My family has been home for two weeks now, and it’s hard to reconcile two worlds: one in Kenya which draws us into community, and one Canada which propels us into productivity. It’s hard to capture the range of all my impressions of this trip. Each has its own texture, nuance, shade, or hue.
My children were mostly impacted by the warmth of the people.
Even that impression was tempered: they achieved celebrity status overnight, yet neither of them likes being the centre of attention. Their smallest action elicited a response from other children. The first week, Élia refused to bathe until it was pitch black outside and too late to heat water over a fire. She braved a cold bucket shower more readily than teasing. Anna felt humiliated by 100 curious children on their way home from school. Too late, I realized she was surrounded. And petrified. The children shrieked with laughter and couldn’t get past the little white girl on the road eating something as ordinary as a banana. One reached out and pulled her braids until she was were satisfied Anna wasn’t wearing a wig.
Yet, despite some notable differences and a significant language barrier, my girls still managed to connect with children more readily than home. They even managed to communicate a little - on Kenyan terms. Even now, I catch their subtle Kenyan idiosyncrasies - raised eyebrows mean “yes”, and they yell out brief Swahili phrases to one another in code.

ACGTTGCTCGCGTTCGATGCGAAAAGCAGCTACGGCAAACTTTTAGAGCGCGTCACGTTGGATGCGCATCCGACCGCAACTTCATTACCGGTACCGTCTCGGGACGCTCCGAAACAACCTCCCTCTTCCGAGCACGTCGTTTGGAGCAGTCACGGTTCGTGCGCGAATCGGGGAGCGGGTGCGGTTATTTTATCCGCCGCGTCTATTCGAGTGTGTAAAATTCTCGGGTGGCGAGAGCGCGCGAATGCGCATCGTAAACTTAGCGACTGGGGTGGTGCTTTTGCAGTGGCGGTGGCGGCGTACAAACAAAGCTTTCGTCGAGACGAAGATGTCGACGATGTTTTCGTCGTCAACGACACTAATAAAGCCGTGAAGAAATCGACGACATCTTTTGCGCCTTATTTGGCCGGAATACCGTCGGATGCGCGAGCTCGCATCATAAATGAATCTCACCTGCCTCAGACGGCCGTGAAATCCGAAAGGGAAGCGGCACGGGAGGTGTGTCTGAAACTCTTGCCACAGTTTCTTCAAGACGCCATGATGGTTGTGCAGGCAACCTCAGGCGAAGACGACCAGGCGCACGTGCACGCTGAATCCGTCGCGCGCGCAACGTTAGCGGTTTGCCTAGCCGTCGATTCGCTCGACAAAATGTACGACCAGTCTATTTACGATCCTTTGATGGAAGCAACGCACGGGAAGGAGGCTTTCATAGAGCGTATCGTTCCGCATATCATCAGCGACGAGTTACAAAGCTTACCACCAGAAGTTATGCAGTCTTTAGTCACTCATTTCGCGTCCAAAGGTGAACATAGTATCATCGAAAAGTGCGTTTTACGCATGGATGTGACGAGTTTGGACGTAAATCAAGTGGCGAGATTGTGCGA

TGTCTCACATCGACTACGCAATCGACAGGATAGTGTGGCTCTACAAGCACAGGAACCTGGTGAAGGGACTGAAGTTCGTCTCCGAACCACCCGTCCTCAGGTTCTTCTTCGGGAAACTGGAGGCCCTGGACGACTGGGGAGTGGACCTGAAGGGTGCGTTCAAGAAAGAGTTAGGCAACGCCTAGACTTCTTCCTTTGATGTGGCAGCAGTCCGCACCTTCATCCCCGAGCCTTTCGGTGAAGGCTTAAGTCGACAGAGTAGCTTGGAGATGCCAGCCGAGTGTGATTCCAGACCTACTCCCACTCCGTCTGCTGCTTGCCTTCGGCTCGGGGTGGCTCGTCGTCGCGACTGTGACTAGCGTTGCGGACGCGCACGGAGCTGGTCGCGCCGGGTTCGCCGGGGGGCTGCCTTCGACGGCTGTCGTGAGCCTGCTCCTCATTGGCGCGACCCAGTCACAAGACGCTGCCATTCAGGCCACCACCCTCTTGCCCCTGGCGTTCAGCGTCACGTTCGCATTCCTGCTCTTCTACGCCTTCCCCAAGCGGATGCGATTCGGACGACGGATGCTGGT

Our large, round mud hut was perfect - mostly, because it pushed my children to live outside, kicking a homemade ball around the field and chasing chicks and goats. I gave up trying to keep my children clean. Their limbs became the colour of the red dirt. I found this wholesome and even gratifying. Kenyan women took it upon themselves to make up for my evident maternal shortcomings and scrubbed their feet with repurposed netted fruit bags.
Kenya also forced us into a more direct relationship with food. Élia was fascinated to watch a bull skinned for the New Year’s feast. (We held Anna hostage in the hut while its throat was slit - much to her dismay). That said, they both enjoyed watching the fur singed off its head as it roasted over a fire for soup. That day, Élia had complained that she missed our family tradition of watching “BBC Earth” once a week - until Michael pointed out that we were living it instead. True that.
My girls’ hearts were broken the day they met street children visibly younger than Anna, who is eight. They spent the day asking the kinds of questions that I could not answer.
Every day in Africa was a contrast.
We encountered need staved by interdependence; we met suffering embraced by faith. We also found hope lurking in the most unlikely places.
Only in Kenya was I able to define paradox in a way my children could finally understand.
We all returned to Canada more thankful than we left: plumbing, clean water, and fresh bread all seemed luxurious. I fear, though, that the inevitable will happen. Slowly, but surely, vivid Kenya will fade like an old photograph. We will peer into the small photo and try to distinguish features through the grainy black and whiteness.
It always happens.
My youngest said to me today that her dream is to return to Kenya; my eldest acknowledged it’s like Narnia for us, but without the witches or the snow.
And so we must return.
Every visit helps breathe colour back into the stony self-sufficient pieces of our lives.